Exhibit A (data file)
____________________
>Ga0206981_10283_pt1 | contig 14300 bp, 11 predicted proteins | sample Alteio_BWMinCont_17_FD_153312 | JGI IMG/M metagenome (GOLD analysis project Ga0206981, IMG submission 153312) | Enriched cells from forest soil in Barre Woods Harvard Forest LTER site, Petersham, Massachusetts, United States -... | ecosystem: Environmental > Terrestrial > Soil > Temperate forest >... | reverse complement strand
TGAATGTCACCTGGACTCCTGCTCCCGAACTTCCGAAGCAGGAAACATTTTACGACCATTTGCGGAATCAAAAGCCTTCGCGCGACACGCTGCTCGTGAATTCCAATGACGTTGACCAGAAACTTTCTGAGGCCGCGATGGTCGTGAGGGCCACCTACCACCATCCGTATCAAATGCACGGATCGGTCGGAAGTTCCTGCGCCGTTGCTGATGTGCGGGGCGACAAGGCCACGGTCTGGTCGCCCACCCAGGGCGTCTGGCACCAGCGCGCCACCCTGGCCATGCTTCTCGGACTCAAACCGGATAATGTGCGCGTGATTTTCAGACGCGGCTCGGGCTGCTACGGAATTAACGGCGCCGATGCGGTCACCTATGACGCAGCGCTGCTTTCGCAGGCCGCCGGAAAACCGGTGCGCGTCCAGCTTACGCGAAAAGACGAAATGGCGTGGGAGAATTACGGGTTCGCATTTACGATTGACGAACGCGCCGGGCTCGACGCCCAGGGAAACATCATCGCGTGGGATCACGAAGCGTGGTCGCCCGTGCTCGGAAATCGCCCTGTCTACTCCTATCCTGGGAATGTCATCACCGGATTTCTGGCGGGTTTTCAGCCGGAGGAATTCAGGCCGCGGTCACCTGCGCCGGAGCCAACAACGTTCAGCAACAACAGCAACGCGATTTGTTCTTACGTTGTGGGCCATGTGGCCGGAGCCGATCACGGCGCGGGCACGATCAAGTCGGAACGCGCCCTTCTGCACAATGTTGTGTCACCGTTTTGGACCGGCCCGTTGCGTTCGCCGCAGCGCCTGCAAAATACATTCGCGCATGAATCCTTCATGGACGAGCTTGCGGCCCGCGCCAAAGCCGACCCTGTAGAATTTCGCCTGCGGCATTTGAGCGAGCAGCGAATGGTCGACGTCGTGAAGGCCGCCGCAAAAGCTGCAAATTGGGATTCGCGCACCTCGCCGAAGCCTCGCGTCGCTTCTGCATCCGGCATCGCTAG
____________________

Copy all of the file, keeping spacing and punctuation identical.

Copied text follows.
>Ga0206981_10283_pt1 | contig 14300 bp, 11 predicted proteins | sample Alteio_BWMinCont_17_FD_153312 | JGI IMG/M metagenome (GOLD analysis project Ga0206981, IMG submission 153312) | Enriched cells from forest soil in Barre Woods Harvard Forest LTER site, Petersham, Massachusetts, United States -... | ecosystem: Environmental > Terrestrial > Soil > Temperate forest >... | reverse complement strand
TGAATGTCACCTGGACTCCTGCTCCCGAACTTCCGAAGCAGGAAACATTTTACGACCATTTGCGGAATCAAAAGCCTTCGCGCGACACGCTGCTCGTGAATTCCAATGACGTTGACCAGAAACTTTCTGAGGCCGCGATGGTCGTGAGGGCCACCTACCACCATCCGTATCAAATGCACGGATCGGTCGGAAGTTCCTGCGCCGTTGCTGATGTGCGGGGCGACAAGGCCACGGTCTGGTCGCCCACCCAGGGCGTCTGGCACCAGCGCGCCACCCTGGCCATGCTTCTCGGACTCAAACCGGATAATGTGCGCGTGATTTTCAGACGCGGCTCGGGCTGCTACGGAATTAACGGCGCCGATGCGGTCACCTATGACGCAGCGCTGCTTTCGCAGGCCGCCGGAAAACCGGTGCGCGTCCAGCTTACGCGAAAAGACGAAATGGCGTGGGAGAATTACGGGTTCGCATTTACGATTGACGAACGCGCCGGGCTCGACGCCCAGGGAAACATCATCGCGTGGGATCACGAAGCGTGGTCGCCCGTGCTCGGAAATCGCCCTGTCTACTCCTATCCTGGGAATGTCATCACCGGATTTCTGGCGGGTTTTCAGCCGGAGGAATTCAGGCCGCGGTCACCTGCGCCGGAGCCAACAACGTTCAGCAACAACAGCAACGCGATTTGTTCTTACGTTGTGGGCCATGTGGCCGGAGCCGATCACGGCGCGGGCACGATCAAGTCGGAACGCGCCCTTCTGCACAATGTTGTGTCACCGTTTTGGACCGGCCCGTTGCGTTCGCCGCAGCGCCTGCAAAATACATTCGCGCATGAATCCTTCATGGACGAGCTTGCGGCCCGCGCCAAAGCCGACCCTGTAGAATTTCGCCTGCGGCATTTGAGCGAGCAGCGAATGGTCGACGTCGTGAAGGCCGCCGCAAAAGCTGCAAATTGGGATTCGCGCACCTCGCCGAAGCCTCGCGTCGCTTCTGCATCCGGCATCGCTAG